While I was shooting the statics, Allen Smith took his L-39 Albatross in the air for a few passes. Granted, Allen doesn't have a true aerobatic demo, but seeing an L-39 flying is a nice treat. Kirk Wicker took off in the Beast, a 450hp Stearman, to set up for the Misty Blues' flag opening jump. An L-bird immediately took off after Kirk and departed the area. This was time for me to get back to the Alpha Squadron's roped off area. I staged myself from there, which was to the left of show center. It was different for a change to stage away from the Blues but at least the large majority of the flying was in front of us. Allen brought down the L-39 to let the opening ceremonies take place. Sandra Williams took the American flag down to salute the official opening of today's show. Kirk Wicker was up next with a solo act with the Beast. I have seen him fly at Lakehurst and he flies a very nice (and loud!) aerobatic act with the Stearman.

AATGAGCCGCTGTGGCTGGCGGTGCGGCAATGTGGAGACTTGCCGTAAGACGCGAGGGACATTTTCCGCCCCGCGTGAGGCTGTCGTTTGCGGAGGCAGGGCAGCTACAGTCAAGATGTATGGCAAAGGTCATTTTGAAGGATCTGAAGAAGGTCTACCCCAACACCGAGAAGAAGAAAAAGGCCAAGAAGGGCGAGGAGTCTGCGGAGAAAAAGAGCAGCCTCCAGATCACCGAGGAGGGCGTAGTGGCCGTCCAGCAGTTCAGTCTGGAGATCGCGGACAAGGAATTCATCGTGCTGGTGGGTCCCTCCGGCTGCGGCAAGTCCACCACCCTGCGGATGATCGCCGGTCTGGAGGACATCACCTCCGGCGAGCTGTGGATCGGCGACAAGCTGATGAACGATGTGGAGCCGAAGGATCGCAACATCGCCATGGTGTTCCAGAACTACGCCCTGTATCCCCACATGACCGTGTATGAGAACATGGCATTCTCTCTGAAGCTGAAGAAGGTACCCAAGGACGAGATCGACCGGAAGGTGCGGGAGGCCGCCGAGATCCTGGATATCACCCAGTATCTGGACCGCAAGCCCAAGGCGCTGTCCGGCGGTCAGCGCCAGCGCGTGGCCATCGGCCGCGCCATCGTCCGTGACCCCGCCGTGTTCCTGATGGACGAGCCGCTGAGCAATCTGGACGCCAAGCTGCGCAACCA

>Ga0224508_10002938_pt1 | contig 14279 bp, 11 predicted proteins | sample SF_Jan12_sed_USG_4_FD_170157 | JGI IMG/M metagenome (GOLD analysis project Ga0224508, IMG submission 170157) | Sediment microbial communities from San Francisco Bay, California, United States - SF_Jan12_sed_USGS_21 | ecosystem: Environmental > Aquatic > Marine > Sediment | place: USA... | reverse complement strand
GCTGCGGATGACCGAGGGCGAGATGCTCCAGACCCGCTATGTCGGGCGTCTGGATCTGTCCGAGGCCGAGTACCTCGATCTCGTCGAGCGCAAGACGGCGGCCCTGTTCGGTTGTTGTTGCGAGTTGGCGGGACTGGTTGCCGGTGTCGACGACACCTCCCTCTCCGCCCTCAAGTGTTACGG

Herb Baker took "Ditto", a T-28C Trojan, for a short aerobatic routine. Although, I really wouldn't call it aerobatic because a T-28 is not something you want to do aerobatics in. Herb did show off the aircraft in some nice passes, and I must admit, seeing a T-28 fly is a very nice sight. Many of Herb's maneuvers with Ditto included rolling maneuvers and he ended with a carrier arrested simulated landing. Scott Shockley took the Super Shockwave jet truck for a test run. The truck is impressive and Scott must've gone 325 MPH in the test run!
A T-38 Talon from Holloman AFB took off immediately afterwards. Unfortunately, my camcorder acted up and I didn't get the takeoff!!! A T-38 flying at an airshow is very rare these days and unfortunately an opportunity was lost there. However, he made it up by making one high speed pass and departed for home. For being a small airplane (size comparison to almost the F-104), he sure is loud! Matt Chapman was up next in his CAP 231. I was looking forward to seeing him fly for a long time, and he is one heck of a pilot! It's no wonder he's one of the eight best civillian pilots in North American!